Early Trade Buzz: Why Boys Fail by Richard Whitmire

One of our new titles, Why Boys Fail: Saving Our Sons from an Educational System That’s Leaving Them Behind by Richard Whitmire, has been attracting some early trade buzz that we wanted to share with you.

“Sound advice—recommended for parents, educators, and others advocating for innovation and flexibility in their educational situations.” –-Library Journal

“Whitmire, a highly respected former USA Today education writer, creates a thorough, thought-provoking look at the increasing achievement gap between boys and girls…This engaging read, reminiscent of a highly polished op-ed piece, offers arguments that could be used by librarians, social workers, teachers, and other youth advocates to fund literacy and related programs for boys.” —Voya Magazine

“Unless educators and parents recognize that boys are in trouble and give them the help they need, the scenario that Whitmire outlines in the book may come true: ‘One day, possibly soon, thousands of mothers—mothers with sons struggling in school or daughters unable to find ‘marriageable mates’—will wonder why the gender gaps were ever considered controversial.” —ForeWord Reviews

Thank you to all the great reviewers and publications!


2 responses to “Early Trade Buzz: Why Boys Fail by Richard Whitmire

  1. If It’s About Bradley, I Don’t Want To Hear It

    I’m a real parent. The type you don’t get everyday. I put time, energy, and money into mine. My child knows he is number one in my life. You’d better believe I will protect him.

    The school called today. Said Bradley hit a kid, tripped him, and broke the kid’s arm. I went directly to the school. My darling sat in the principal’s office.

    “They hate me mother!” he whined, “I didn’t do it. I promise I didn’t.”

    I spoke to the principal. “Yes, I’ll take him home, if that will make you leave him alone. He needs a vacation anyway. Yeah, right, I don’t see the other kid’s parents. Where are they? Just me and Bradley sitting up in here. I’m sorry but I see a red flag.”

    On our drive home, I assured Bradley that I cared. We stopped at Baskin Robbins for his treat. He never does his chores nor does he listen to me, but that’s because he has ADD. His suspension ended, and the school bus picked him up.

    The school called. Said he fought the other children and then threw bricks through the windows on the bus shattering the glass. The kids are afraid of him. He can no longer ride. I went to the school. Bradley sat, again, in the principal’s office. “I didn’t do it mother,” he stammered.

    “I know you didn’t Bradley. I hate this school.” I let them have it too. I said, “Look, I’ve had it with the educational system! Forget the shattered glass. I pay taxes. Replace the glass with that. And by the way, Bradley didn’t do it. It’s always about Bradley down here. That what’s wrong with the school system today. Too many people focusing on insignificant things. I send my son to school to learn, but obviously you’re not teaching him. He can’t even read. Stop harassing my son before I see you in court. I pay taxes. My son suffers from ADD. What will it take for you to get off of me? Leave Bradley alone. Don’t call me anymore. If It’s About Bradley, I Don’t Want to Hear It. What about his grades? His grades reflect your hatred toward him. You’re not doing your job. What! My responsibility. Look! Lady, you wouldn’t have a job if you didn’t have kids. I pay you to teach Bradley—not to instruct me.”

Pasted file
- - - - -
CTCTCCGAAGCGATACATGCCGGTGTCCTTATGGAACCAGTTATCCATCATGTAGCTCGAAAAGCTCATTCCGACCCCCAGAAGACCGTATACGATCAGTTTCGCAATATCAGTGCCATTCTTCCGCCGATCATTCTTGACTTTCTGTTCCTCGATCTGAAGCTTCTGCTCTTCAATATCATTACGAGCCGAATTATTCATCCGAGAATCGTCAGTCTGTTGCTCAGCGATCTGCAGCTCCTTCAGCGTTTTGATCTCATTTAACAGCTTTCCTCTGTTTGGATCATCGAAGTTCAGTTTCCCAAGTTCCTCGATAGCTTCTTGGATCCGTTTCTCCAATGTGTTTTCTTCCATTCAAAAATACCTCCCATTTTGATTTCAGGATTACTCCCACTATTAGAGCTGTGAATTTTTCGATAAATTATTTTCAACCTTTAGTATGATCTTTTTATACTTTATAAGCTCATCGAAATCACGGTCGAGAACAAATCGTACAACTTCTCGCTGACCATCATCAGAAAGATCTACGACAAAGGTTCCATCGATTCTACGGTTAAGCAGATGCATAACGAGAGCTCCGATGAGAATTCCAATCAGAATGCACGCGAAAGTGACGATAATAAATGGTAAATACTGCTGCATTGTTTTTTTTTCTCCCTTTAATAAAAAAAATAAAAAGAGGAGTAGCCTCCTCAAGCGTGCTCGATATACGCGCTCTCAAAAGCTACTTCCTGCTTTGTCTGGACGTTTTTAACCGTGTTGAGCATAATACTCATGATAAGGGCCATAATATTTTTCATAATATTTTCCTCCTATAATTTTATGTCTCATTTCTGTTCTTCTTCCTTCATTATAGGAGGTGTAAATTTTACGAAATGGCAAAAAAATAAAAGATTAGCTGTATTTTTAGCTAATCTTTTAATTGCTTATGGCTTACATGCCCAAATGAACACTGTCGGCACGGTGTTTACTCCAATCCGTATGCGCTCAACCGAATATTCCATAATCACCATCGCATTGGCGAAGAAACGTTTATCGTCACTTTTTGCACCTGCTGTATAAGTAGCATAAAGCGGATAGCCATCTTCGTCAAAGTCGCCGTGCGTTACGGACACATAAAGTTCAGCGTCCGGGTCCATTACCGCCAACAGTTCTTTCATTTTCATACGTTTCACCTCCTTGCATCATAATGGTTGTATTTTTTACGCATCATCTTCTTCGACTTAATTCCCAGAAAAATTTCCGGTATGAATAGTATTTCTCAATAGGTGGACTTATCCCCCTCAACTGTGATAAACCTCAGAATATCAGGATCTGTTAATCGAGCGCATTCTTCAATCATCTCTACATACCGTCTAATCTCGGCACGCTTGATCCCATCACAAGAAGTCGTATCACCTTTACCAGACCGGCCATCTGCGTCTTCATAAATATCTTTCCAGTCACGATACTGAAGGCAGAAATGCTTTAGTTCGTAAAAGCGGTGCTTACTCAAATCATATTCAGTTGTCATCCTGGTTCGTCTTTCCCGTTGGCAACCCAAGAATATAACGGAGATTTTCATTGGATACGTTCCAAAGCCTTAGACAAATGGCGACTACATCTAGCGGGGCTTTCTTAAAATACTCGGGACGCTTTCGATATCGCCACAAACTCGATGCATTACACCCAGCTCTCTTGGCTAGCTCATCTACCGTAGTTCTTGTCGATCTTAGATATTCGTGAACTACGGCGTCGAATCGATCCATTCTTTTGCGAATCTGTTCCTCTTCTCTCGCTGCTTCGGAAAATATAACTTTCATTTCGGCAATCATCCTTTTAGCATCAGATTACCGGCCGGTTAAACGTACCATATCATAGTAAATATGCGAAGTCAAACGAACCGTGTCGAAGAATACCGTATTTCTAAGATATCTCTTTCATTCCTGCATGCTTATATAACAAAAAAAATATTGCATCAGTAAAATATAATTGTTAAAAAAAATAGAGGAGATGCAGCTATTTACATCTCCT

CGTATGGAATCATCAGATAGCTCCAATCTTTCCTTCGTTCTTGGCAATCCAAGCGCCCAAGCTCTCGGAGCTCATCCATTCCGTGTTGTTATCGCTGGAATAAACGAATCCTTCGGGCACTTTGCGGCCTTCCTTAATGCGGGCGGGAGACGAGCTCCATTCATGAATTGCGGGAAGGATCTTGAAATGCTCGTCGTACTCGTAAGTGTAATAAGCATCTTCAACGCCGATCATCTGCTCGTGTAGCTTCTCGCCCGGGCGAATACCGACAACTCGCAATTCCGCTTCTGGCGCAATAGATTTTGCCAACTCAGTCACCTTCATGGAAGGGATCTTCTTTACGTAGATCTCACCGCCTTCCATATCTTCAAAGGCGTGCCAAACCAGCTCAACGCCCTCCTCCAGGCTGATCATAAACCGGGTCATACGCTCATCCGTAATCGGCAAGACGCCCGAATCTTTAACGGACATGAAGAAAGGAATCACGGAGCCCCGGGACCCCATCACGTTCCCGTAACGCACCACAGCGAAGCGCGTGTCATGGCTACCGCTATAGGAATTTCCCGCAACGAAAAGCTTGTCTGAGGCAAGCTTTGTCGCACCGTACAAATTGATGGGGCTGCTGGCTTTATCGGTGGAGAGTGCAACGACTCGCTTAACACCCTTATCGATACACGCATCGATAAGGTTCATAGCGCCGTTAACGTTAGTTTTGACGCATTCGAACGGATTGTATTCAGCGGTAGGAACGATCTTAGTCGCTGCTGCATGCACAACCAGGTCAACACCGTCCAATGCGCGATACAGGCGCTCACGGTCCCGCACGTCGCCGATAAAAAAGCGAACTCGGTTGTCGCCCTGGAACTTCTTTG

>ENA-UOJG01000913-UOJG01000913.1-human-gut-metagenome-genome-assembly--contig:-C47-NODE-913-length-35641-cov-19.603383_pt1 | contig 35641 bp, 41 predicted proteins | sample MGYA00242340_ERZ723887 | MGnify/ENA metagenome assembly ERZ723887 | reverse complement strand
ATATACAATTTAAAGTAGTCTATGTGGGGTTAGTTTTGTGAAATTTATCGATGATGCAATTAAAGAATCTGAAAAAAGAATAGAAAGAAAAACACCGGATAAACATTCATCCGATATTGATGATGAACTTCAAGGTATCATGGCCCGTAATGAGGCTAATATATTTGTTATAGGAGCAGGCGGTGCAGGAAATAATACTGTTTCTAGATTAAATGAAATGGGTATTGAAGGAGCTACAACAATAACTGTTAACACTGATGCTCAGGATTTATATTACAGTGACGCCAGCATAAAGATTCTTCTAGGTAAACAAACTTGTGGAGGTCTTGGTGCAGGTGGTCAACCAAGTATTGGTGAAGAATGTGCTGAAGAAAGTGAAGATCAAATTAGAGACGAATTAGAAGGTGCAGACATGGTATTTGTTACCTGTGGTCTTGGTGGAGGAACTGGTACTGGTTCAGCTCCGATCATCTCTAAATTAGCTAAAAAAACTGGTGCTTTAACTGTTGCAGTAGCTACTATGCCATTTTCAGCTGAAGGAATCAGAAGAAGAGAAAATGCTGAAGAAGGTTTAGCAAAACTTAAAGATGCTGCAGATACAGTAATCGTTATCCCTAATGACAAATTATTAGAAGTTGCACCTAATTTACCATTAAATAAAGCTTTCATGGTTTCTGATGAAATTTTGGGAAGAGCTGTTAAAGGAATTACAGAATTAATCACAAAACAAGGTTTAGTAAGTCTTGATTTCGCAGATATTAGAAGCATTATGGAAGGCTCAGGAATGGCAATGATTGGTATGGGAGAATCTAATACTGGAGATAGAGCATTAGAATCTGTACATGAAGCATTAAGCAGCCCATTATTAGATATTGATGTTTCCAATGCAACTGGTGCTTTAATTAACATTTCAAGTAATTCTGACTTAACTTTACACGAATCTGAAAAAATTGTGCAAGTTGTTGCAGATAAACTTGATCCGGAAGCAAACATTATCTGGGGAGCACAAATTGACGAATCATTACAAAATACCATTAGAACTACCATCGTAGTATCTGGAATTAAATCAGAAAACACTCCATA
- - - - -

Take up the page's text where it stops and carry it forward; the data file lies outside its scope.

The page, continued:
I could barely talk above Bradley’s screams. I turned to him. “Bradley, stop screaming. I’m here to protect you. Leave the screaming to me.” Now back to you Ms. Principal. “And further more, I’m totally frustrated. Look at what you’ve done to me, and I’m an adult. I can defend myself and Bradley. No, It Is You. I don’t mind taking him home, if that’s what it takes for you to leave him alone. No! No! No! If It’s About Bradley, I Don’t Want To Hear It.”

    Today Bradley is over 50. He never left home because he couldn’t keep a job busting suds. The people were too hard on him. Expected more than Bradley could give. Thank God he doesn’t have to pay bills. I do wish he would keep his room clean, cook, and do his own laundry.

    Crap! As they say, there is no fool like an old fool. Bradley is actually cruel. I wish I could send him to school. He is unrelenting.

    Thinking back, instead of saying, ‘If It’s About Bradley, I Don’t Want to Hear It,’ I should have done to Bradley what he did to that school bus.

    Vivian Dixon Sober
    © All Rights Reserved

  2. Sacramento Book Review says:
    February 13, 2010 at 4:46 am

    //Why Boys Fail: Saving Our Sons from an Educational System That’s Leaving Them Behind// authored by Richard Whitmire proclaims a problem in school systems nationwide. Boys are not making the grades. These boys become disciplinary problems and get suspended to avoid the embarrassment of anyone knowing that they can not read or write.

    According to this research, these are not just poor minority boys. Many of them have affluent parents and some even work as professionals in educational institutions and their boys are included in a system that is failing. Why are the girls making the grades? Excuses such as “Boys will be boys” must end.

    What are we going to do? Keep the boys on medication for attention deficit hyperactivity disorders. Many of these boys drop out of school by the ninth grade. This problem has caused colleges to become the new high schools.

    //Why Boys Fail: Saving Our Sons from an Educational System That’s Leaving Them Behind// presents frustration on many levels. This book makes you quizzical. Has the educational system really failed the boys? Have parents placed too much responsibility on the school system? What about the boys, your boys, your sons?

    Reviewed by Vivian Dixon Sober
    Rating: 5 / 5

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